In early October I will be travelling to Amsterdam to present my paper – ‘A Repeat Performance for a Security Legacy? Brazil and Glasgow’s sex industry in 2014: the similarities in mega event policing’ at The Law Enforcement and Public Health gathering 2014 (LEPH). We will be discussing the kind of relationship that needs to be constructed between the police and public health authorities and how this differs from the one found in many countries.
Part of the paper will be based on research I carried out in Brazil prior to the World Cup 2014. I found that sex workers were expecting to experience or to witness violence during the World Cup, mainly in Sao Paulo and Rio de Janeiro. Sex workers were worried about what support would be available to them during the World Cup 2014 if their fears were confirmed. It is well known that mega sporting events intensify pre-existing conditions for sex workers. As a result, sex workers usually expect – and experience – greater repression from the police. The events also damage the rapport between public health services and sex workers. In all, the events lead to greater hardship for sex workers.
In the event, the fears of my interviewees were justified. Two of the sex worker activists I met in Rio de Janeiro were involved in a major incident in Niterói. On 23 May 2014 police from the 76th Police Precinct in Niterói, not far from Rio de Janeiro, invaded without judicial authorisation a building occupied by a large number of sex workers and other residents. Sex workers were raped and treated with violence, as well as having personal items, including money, stolen. The incident highlighted the extent of police corruption and the urgent need for the police to be cleaned up – something which requires more international attention.
Another key message from sex workers was that they are frequently accused of exploiting children, even if they are only intervening in order to connect a child to a social worker. In general, sex workers support the minimum age of 18 for sex workers and are opposed to children working in the sex industry. At times, however, they offer help to under-age sex workers, when they see them facing difficulties, but are constantly worried at the reaction of the authorities if they are found associating in any way with under-age sex workers.
My research also touched on the government’s focus on HIV/AIDS within Brazil’s sex working community. I found that most sex workers actively promoted safer sex messages and were running campaigns on HIV/AIDS but this wasn’t enough, they said, to stop them facing prejudice and repression by the police. (I wrote about this for E-International Relations as a political topic entitled, ‘Does the Brazilian Response to HIV/AIDS Deserve a World Wide Applause?’)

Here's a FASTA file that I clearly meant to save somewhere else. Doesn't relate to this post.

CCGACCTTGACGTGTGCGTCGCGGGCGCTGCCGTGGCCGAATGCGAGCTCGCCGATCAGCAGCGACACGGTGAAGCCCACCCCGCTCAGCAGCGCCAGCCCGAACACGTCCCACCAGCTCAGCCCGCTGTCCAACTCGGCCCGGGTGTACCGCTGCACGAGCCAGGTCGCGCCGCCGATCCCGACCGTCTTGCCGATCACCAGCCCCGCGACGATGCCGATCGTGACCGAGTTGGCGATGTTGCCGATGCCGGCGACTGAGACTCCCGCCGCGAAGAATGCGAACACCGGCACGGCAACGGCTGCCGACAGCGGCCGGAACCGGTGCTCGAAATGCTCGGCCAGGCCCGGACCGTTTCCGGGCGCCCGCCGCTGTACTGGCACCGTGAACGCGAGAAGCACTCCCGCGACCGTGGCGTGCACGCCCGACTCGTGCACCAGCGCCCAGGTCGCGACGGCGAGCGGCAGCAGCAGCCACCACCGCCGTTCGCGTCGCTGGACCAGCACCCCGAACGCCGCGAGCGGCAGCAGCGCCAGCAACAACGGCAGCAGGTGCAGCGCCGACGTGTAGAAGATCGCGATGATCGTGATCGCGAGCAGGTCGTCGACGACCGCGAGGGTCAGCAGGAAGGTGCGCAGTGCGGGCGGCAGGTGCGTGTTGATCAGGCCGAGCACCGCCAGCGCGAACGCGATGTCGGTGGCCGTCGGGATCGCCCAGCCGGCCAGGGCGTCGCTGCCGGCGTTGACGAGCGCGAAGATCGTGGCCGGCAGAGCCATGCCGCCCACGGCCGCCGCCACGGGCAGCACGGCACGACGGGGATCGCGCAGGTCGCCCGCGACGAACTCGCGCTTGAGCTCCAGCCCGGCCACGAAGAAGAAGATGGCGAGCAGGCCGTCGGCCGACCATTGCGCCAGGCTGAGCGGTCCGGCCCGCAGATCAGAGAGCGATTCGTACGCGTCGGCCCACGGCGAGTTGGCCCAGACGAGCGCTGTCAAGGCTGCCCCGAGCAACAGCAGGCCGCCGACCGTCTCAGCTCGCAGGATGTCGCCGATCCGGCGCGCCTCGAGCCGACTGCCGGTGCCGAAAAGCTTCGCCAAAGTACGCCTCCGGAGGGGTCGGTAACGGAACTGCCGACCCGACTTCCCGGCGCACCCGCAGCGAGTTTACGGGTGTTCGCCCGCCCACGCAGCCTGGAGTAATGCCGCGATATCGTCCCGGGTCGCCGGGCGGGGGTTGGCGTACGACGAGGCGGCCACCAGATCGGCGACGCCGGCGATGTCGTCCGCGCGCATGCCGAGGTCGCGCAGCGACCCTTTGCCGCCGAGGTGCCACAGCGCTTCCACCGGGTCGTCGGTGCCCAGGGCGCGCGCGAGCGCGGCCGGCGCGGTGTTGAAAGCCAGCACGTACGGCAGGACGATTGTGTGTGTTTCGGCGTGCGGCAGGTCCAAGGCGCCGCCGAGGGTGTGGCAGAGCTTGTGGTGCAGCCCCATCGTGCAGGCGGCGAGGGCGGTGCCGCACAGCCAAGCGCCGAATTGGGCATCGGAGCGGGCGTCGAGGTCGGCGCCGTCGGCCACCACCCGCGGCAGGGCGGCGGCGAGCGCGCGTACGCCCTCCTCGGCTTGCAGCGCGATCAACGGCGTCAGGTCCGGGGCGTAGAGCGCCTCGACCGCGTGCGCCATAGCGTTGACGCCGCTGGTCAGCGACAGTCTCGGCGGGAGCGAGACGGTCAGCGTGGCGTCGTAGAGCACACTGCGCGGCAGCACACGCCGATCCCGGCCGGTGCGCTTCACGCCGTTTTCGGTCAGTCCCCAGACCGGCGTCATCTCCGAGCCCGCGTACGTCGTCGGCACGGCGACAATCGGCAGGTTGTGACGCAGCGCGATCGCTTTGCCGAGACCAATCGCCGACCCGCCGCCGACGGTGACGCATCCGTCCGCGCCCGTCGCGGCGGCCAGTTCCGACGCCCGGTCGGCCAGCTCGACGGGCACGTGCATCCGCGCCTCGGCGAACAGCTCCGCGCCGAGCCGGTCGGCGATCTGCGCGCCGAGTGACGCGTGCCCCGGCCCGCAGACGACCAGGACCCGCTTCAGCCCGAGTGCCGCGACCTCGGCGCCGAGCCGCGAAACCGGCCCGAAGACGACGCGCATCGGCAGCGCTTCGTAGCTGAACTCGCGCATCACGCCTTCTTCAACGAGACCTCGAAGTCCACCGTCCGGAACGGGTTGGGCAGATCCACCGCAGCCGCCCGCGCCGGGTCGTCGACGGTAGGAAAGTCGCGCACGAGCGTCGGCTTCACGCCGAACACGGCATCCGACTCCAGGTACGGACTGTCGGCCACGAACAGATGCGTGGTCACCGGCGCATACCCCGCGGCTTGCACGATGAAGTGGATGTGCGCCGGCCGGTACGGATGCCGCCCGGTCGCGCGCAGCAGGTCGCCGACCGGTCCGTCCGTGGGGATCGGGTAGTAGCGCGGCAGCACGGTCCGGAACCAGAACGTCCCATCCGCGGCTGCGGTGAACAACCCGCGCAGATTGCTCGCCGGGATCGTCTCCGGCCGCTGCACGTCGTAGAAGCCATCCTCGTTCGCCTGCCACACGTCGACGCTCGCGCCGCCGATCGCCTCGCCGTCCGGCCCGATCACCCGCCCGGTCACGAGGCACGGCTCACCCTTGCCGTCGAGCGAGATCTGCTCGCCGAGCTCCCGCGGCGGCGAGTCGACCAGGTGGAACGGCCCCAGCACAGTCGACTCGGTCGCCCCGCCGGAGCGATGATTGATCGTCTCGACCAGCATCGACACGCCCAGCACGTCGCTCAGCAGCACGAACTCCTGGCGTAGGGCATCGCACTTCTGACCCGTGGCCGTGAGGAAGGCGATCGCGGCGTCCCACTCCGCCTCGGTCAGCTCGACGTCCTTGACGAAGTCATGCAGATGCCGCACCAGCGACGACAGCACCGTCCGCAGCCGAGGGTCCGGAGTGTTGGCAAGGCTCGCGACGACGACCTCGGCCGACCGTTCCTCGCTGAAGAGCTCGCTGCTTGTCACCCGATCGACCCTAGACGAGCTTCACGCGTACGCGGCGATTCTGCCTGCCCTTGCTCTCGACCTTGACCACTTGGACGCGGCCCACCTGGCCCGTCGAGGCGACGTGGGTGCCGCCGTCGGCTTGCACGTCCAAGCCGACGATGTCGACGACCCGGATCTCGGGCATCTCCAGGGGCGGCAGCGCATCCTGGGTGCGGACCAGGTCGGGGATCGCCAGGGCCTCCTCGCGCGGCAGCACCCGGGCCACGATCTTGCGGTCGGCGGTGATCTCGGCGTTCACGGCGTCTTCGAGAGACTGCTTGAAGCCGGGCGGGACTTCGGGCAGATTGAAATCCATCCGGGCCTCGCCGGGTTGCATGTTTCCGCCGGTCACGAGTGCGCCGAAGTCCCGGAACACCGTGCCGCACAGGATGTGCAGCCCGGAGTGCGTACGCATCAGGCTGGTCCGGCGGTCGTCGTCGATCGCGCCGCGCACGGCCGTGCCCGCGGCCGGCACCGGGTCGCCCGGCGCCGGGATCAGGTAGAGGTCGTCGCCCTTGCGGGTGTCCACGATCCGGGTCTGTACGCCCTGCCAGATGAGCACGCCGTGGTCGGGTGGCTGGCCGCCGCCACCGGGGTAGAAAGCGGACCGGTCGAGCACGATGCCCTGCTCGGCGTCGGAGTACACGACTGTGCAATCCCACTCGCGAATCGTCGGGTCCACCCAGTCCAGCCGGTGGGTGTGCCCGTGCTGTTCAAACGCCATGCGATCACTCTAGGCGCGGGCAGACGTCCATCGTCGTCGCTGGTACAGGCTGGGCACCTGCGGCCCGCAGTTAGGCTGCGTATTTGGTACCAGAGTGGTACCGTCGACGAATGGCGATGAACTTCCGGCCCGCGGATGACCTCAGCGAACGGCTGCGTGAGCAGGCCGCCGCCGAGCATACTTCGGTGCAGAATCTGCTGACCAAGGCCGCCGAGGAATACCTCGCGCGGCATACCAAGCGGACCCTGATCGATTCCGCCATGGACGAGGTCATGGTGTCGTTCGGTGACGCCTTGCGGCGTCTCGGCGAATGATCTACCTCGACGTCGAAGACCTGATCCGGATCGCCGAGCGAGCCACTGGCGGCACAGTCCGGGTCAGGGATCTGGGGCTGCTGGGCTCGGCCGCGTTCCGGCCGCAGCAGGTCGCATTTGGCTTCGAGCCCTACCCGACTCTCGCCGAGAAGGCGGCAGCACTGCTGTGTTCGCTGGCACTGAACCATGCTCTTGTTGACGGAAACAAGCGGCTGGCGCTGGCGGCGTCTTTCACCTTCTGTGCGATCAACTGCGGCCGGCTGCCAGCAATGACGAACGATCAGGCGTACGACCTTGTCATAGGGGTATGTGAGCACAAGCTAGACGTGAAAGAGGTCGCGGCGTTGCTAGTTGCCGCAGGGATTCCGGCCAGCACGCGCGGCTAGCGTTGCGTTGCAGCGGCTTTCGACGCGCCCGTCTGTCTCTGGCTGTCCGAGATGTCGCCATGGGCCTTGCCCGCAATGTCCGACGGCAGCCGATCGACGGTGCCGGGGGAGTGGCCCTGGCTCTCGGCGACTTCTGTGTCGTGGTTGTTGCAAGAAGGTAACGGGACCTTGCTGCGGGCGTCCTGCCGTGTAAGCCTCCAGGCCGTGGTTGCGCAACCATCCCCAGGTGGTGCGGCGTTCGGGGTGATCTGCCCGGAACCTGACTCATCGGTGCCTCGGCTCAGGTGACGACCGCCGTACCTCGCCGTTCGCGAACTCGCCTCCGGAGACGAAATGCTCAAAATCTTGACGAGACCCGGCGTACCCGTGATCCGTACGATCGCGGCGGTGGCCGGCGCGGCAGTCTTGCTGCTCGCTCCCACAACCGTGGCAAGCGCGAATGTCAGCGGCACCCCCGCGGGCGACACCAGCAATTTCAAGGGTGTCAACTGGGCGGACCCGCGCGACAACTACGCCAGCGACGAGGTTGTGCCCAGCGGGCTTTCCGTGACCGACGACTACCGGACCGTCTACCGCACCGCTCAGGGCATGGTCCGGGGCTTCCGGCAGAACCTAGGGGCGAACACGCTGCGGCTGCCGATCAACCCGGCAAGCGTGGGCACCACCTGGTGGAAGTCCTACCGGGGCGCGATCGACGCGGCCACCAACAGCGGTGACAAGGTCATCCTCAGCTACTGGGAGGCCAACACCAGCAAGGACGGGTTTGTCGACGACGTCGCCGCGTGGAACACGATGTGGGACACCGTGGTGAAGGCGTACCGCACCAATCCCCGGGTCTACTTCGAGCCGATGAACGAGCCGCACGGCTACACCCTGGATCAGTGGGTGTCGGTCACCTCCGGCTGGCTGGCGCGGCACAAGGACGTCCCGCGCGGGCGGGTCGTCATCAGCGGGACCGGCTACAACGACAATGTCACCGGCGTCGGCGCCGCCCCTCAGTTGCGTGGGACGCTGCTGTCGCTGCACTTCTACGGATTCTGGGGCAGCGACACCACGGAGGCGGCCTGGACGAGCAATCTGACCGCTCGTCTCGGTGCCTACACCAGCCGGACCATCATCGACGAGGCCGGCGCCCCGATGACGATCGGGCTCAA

This year, Scotland also hosted the Commonwealth Games, just ten days after the World Cup. A chain of events over 2013 and 2014 – a crackdown on saunas accused of promoting prostitution, a ban on saunas selling condoms, and a clampdown on prostitution, together with new “top-down” suggestions of welfare visits to sex workers, believed to be a disguise for raids by Police Scotland – suggests that policies are being adopted that work against the global health agenda and the international harm reduction recommendations for the police. These changes were built up over an extensive period of time, but accelerated as Scotland started focussing on the new Human Trafficking bill and the wider practice of Glasgow’s zero tolerance plans to eradicate prostitution.
All this was tied into the security preparations for the Commonwealth Games with warnings that they would lead to an increase in human trafficking and prostitution. The merging of the eight police units in Scotland has changed the policing leadership, and means that practices in Glasgow will now be followed by the rest of the country. What we are seeing is the beginning of a national programme to eradicate prostitution. The new policy has already been applied in Edinburgh and it will probably be extended next to Aberdeen, and then to other cities. Health services and non-governmental organisations in Glasgow, many of which want to end prostitution altogether, have strong partnerships with Police Scotland.
This does not leave much scope for sex workers’ rights or for support for sex workers when they need it. A healthy combination of support mechanisms for those who want to exit the industry, and services to improve the health and wellbeing of active sex workers would be a progressive way forward, and sex worker-led and HIV charities have made a case for this, but it is very unlikely that this policy will be adopted.
For more information on the conference, follow @LEPH2014
Conference website: http://www.lephcon.com.au/
Note: Janine Ewen specialises in Public Health with an interest in law enforcement methods to improve health. Her interests include sex worker rights, the International war on drugs and military policing across the globe. Janine also is interested in humanitarian assistance after spending time in East Africa in 2012.